Until recently, I was a major Acai bowl skeptic. Quite simply, I didn't get the hype. What could be so great about a smoothie you eat from a bowl? But that's the thing: this seemingly minor change-up is exactly what makes it special.
As for how it tastes, purply-pink acai powder is at once tangy and bitter; it adds plenty of oomph to an otherwise more-or-less-standard fruit and nut drink. Where the real fun lies is in the toppings: an assortment of sliced fruits or berries are a must, as are a drizzle of honey and a sprinkling of bee pollen; bulk it up with some dried goji berries, granola, coconut, or chia seeds if you like. This Deluxe Acai Bowl recipe calls for strawberries, bananas, and nut butter, but always feel free to mix and match your favorite fruits.
Deluxe Acai Bowl
Adapted from Green Kitchen Travels: Healthy Vegetarian Food Inspired by Our Adventures by David Frenkiel and Luise Vindahl
For best results, use a high-powered blender like a Vitamix; as the acai bowl base is thicker than a smoothie, blenders with lower horsepower may have trouble processing it.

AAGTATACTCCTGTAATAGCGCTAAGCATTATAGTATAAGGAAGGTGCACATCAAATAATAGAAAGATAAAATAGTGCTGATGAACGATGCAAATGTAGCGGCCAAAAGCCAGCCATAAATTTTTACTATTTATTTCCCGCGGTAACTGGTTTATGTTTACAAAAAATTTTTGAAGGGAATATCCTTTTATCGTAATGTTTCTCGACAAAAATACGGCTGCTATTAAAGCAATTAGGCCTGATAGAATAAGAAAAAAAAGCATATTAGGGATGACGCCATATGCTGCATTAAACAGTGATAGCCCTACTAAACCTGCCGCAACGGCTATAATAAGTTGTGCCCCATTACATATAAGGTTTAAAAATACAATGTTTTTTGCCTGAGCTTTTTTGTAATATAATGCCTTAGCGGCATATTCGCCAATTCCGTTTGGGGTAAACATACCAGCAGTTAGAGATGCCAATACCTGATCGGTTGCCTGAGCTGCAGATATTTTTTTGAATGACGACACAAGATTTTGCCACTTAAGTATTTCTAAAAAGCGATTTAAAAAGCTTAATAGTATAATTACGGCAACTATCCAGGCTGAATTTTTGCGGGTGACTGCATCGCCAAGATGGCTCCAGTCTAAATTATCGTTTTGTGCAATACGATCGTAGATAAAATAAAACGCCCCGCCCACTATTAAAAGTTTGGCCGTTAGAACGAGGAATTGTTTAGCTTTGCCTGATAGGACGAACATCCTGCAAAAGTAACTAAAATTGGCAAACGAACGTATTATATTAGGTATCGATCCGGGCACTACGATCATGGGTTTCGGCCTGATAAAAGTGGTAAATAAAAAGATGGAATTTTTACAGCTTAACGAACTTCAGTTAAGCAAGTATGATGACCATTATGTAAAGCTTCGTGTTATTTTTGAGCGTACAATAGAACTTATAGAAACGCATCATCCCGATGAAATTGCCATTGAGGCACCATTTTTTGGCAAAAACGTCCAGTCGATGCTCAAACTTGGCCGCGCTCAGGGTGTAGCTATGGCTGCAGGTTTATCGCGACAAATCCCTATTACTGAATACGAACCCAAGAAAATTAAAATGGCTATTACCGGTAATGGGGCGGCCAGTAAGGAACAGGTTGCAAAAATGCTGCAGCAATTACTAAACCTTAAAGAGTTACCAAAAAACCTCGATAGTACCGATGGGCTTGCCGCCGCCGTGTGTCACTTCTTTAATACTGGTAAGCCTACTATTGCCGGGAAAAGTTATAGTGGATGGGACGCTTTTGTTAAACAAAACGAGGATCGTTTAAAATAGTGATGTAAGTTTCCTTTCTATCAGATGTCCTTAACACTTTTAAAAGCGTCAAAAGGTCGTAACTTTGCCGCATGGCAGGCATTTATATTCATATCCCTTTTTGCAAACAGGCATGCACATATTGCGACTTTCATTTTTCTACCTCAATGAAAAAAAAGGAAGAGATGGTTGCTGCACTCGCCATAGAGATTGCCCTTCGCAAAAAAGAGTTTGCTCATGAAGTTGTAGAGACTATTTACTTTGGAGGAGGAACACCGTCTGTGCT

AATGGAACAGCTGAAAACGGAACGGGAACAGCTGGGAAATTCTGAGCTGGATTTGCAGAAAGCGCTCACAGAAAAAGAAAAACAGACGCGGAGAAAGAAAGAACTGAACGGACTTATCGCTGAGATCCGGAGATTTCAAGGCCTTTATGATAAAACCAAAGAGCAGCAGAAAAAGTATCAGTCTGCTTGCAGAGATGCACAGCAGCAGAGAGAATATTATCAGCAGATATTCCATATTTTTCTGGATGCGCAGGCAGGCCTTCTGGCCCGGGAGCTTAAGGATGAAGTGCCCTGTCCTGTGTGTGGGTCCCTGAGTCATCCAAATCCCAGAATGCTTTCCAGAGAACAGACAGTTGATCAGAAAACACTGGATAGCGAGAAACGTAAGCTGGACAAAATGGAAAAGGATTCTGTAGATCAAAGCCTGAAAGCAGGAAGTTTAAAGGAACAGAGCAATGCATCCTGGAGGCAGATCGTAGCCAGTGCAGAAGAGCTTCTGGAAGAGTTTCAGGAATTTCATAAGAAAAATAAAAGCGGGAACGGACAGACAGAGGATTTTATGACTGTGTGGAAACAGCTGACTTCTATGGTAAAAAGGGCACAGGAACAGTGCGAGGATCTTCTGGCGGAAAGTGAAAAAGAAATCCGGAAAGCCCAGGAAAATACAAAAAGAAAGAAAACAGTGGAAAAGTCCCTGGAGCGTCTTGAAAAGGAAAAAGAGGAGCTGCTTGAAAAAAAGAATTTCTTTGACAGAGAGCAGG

- 2 cups (10 1/2 ounces) frozen strawberries
2 frozen sliced bananas
4 tablespoons acai powder
1 cup unsweetened almond milk (or milk of choice), plus more as needed
2 tablespoons nut or seed butter (I used almond)
1/2 to 1 tablespoon honey, to taste
Fresh fruit, sliced (I used bananas, strawberries, and raspberries)
Clear, runny honey
Unsweetened coconut flakes (optional)
Dried goji berries (optional)
Chia or hemp seeds (optional)
- Add the frozen fruits, acai powder, almond milk, nut or seed butter, and honey to a blender. Blend until creamy and smooth, adding extra almond milk as needed to get the blender running. Aim for a frozen-yogurt consistency (it should be thicker than a smoothie).
- Spoon the acai mixture into bowls and top with sliced fruit, bee pollen, a drizzle of honey, and the optional toppings (if using).
- North American
- Serves 2